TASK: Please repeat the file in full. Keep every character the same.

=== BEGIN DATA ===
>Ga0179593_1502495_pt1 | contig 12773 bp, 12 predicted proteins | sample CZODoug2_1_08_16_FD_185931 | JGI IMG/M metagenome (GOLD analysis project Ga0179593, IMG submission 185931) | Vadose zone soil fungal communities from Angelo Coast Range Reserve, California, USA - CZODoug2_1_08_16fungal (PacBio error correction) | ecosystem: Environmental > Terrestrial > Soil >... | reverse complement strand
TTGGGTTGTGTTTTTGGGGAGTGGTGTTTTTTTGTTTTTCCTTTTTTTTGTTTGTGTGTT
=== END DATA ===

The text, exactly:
>Ga0179593_1502495_pt1 | contig 12773 bp, 12 predicted proteins | sample CZODoug2_1_08_16_FD_185931 | JGI IMG/M metagenome (GOLD analysis project Ga0179593, IMG submission 185931) | Vadose zone soil fungal communities from Angelo Coast Range Reserve, California, USA - CZODoug2_1_08_16fungal (PacBio error correction) | ecosystem: Environmental > Terrestrial > Soil >... | reverse complement strand
TTGGGTTGTGTTTTTGGGGAGTGGTGTTTTTTTGTTTTTCCTTTTTTTTGTTTGTGTGTT